Friday, January 21, 2022

Derrida: Leviticus 10:10

Poking around in leftover thoughts scavaged on by the vultures of my intellect, I came upon this doctoral thesis by Adrian Platts:

Jacques Derrida, the Sacred Other and Seventh-day Adventism: Stumbling on the Creative Play of Différance in Genesis.

This seems to be the only text on the internet (as of first Google search) that uses Leviticus 10:10 and Derrida together:

What Derrida means when he uses the word "sacred" is not immediately evident nor is it necessarily consistent. The French - sacrĂ© - clearly sharing a common root with the English, provides no obvious additional insight. In a biblical context, one stumbles on the word "holy" - the Hebrew root being transliterated qdsh. Whether in the verbal form (qadash) or as a noun (qodesh), the idea of holiness or the sacred is denoted - including the idea of being separated or set apart. Hence, the sacred stands in direct contrast to that which is "common or profane" as in Leviticus 10:10: "You must distinguish between the holy and the common, between the clean and the unclean" (NIV). Here "qodesh occurs as the antithesis of hol ('profane,' 'common')." (p. 36, ft. 144) (Platts adds another antithesis: blessing, curse. p. 36) 

See 144 Theological Wordbook of the Old Testament, ed. R. Laird Harris, Gleason L. Archer, Jr. and Bruce K. Waltke (Chicago: Moody Press, 1980), s.v. "1990.

The author of this doctoral thesis is Adrian Platts, and he wrote it in the Department of Religious Studies at the University of Cape Town, in November 2012.

Platts himself speaks correctly in noting that the basic meaning of "holiness" is that of being "set apart" or "separated," but I hesitate to give "blessing, curse" the same status. Not having read all of Platts's thesis, I don't know what he does concerning Derrida's inconsistency, but Leviticus 10:10 might offer some insight, given the verse's use of both parallelism and chiasm.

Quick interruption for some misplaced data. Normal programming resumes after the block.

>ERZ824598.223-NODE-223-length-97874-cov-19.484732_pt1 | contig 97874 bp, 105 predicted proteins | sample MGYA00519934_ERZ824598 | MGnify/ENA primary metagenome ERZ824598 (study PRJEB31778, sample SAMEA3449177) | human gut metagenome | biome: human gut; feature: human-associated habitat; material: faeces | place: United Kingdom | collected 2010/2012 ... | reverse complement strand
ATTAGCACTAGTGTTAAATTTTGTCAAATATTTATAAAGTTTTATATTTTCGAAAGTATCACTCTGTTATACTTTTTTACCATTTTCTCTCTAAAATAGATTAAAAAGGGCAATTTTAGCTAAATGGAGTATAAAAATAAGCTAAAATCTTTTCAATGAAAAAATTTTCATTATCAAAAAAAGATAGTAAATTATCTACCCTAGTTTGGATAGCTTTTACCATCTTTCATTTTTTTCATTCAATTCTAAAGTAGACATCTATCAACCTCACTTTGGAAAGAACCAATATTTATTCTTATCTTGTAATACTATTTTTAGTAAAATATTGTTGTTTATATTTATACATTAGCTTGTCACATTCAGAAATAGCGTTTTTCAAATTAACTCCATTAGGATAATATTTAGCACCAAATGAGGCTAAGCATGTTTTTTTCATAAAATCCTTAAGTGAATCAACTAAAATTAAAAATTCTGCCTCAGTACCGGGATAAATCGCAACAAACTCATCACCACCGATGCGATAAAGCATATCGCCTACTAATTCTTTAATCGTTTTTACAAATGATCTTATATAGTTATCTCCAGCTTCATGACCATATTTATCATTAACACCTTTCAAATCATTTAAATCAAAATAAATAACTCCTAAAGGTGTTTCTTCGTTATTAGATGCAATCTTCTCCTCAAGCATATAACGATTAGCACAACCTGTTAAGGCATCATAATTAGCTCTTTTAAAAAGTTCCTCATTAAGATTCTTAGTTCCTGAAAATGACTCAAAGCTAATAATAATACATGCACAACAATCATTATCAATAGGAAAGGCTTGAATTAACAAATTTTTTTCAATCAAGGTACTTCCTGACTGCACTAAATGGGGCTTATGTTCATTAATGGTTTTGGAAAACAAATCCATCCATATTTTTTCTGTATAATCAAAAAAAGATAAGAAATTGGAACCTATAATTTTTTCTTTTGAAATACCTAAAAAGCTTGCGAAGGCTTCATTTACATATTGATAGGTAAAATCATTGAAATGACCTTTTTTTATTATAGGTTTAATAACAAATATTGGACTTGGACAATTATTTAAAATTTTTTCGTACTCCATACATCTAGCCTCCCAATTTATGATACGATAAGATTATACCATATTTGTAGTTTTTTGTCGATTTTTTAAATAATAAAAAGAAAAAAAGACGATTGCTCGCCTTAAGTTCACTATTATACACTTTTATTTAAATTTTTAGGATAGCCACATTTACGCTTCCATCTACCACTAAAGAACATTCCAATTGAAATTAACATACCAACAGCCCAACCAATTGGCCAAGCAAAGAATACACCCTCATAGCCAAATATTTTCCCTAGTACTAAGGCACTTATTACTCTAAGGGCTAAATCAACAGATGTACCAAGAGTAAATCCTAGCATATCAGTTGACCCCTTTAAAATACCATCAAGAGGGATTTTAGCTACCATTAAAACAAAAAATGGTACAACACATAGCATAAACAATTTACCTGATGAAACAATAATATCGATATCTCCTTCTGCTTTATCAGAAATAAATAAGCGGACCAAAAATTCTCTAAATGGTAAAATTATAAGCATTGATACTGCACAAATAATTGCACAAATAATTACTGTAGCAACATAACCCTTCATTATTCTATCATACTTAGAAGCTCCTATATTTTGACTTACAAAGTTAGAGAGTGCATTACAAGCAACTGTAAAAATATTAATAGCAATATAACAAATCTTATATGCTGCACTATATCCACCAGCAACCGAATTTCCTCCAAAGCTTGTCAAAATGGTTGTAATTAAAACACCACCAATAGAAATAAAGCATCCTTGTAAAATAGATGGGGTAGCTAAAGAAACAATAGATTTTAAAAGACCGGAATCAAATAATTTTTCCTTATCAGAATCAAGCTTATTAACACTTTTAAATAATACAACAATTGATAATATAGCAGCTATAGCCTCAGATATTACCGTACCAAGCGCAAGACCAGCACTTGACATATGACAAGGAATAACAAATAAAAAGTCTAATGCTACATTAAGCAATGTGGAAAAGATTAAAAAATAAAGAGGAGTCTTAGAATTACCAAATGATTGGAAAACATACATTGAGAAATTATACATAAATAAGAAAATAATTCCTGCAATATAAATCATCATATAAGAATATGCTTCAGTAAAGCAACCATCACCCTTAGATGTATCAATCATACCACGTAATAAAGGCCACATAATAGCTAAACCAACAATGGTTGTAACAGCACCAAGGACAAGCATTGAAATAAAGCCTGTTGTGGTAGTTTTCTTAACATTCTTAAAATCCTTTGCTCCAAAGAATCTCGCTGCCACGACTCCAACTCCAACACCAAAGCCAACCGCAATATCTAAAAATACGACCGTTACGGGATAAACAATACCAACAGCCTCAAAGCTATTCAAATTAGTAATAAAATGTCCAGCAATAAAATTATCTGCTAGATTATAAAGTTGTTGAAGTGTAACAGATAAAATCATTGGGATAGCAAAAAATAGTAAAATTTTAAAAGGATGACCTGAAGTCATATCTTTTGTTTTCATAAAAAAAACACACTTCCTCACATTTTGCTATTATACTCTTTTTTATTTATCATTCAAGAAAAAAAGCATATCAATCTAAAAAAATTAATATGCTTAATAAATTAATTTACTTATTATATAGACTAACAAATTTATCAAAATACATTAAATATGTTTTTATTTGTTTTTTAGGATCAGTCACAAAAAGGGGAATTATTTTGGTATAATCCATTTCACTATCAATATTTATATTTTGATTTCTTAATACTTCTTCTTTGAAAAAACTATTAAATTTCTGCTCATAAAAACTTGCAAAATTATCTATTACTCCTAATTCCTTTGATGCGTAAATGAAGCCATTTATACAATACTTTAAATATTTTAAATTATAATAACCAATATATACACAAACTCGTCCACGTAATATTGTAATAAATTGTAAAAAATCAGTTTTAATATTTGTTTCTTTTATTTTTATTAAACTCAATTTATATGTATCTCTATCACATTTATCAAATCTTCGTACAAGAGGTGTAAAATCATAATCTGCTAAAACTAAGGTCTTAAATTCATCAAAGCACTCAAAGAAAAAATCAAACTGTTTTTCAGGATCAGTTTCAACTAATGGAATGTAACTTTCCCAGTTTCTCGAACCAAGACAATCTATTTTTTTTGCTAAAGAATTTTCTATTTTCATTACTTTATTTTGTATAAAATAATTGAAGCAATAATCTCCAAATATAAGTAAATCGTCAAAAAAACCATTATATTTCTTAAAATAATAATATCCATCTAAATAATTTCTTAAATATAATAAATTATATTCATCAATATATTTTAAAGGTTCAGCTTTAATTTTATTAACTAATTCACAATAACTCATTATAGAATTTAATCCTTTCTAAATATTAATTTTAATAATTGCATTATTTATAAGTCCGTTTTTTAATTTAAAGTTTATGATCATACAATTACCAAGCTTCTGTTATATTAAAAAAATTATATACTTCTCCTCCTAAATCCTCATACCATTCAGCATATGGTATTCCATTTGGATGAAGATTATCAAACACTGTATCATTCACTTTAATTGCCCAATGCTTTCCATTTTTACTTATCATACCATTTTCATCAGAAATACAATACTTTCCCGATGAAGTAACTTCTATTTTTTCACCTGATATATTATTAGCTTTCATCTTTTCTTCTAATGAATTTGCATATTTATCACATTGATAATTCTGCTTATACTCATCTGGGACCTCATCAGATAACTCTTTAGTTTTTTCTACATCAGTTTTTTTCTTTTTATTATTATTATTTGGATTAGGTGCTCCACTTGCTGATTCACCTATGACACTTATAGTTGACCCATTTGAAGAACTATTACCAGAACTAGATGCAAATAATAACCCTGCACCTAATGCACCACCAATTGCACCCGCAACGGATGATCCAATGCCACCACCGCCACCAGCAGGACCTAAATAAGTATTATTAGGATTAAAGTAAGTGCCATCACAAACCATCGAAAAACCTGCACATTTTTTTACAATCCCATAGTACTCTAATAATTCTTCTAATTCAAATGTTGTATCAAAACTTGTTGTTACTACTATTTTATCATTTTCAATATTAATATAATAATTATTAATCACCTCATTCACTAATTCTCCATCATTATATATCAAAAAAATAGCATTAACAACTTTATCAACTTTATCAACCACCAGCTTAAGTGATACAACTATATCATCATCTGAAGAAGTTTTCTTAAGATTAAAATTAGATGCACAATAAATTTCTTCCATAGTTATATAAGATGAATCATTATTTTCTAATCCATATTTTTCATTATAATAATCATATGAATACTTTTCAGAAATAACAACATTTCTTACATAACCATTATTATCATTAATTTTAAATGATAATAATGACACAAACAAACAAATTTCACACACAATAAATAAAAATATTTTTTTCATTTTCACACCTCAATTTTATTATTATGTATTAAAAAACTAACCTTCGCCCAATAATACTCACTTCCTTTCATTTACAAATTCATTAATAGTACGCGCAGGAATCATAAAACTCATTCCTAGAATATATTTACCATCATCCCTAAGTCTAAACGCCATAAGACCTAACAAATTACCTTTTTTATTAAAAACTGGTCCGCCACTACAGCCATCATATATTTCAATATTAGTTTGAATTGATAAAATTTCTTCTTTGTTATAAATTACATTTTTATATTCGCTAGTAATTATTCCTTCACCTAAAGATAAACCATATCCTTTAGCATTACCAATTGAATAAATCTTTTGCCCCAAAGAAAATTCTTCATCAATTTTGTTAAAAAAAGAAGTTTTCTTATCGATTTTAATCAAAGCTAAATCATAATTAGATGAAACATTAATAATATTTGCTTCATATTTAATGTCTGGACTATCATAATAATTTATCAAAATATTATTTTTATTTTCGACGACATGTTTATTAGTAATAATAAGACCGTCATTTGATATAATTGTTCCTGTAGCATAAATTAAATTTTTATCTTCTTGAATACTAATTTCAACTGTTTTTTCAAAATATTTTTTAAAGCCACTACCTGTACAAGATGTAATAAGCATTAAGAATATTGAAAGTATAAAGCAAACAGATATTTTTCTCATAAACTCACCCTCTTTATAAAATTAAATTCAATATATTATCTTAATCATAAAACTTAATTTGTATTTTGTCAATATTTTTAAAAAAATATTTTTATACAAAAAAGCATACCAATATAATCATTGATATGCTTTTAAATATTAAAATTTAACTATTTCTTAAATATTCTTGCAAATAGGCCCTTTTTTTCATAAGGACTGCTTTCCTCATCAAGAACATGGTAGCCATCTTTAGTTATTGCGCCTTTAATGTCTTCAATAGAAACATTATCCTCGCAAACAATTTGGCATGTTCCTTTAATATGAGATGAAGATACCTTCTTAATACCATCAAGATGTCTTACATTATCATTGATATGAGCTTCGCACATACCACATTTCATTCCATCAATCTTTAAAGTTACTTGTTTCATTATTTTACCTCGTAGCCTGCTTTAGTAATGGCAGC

Maybe . . .


At 6:46 AM, Blogger Carter Kaplan said...

See Anthony Kenny's Illustrated Brief History of Western Philosophy, 20th Anniversary Edition. Kenny offers an amusing gloss on Derrida. After reading it one might properly ask, "Good grief! How on Earth was it possible so many 'intellectuals' and 'scholars' found Derrida a matter of interest?"

Why indeed?

Here's a link to the book:

Kenny's Book

The revised 20th anniversary edition is the only one with Derrida. Maybe it is in your library there?

At 6:48 AM, Blogger Horace Jeffery Hodges said...

I am ignorant of Kenny's book and lack access to whatever has too little presence on the internet.

But I do need to know Derrida and his ideas because of his influence on literary criticism.

Also, on cultural criticism.


Jeffery Hodges

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At 3:36 AM, Blogger Carter Kaplan said...

I will PDF the Derrida section and send to you.

At 5:53 PM, Blogger Horace Jeffery Hodges said...

Thanks. I look forward to it.

Jeffery Hodges

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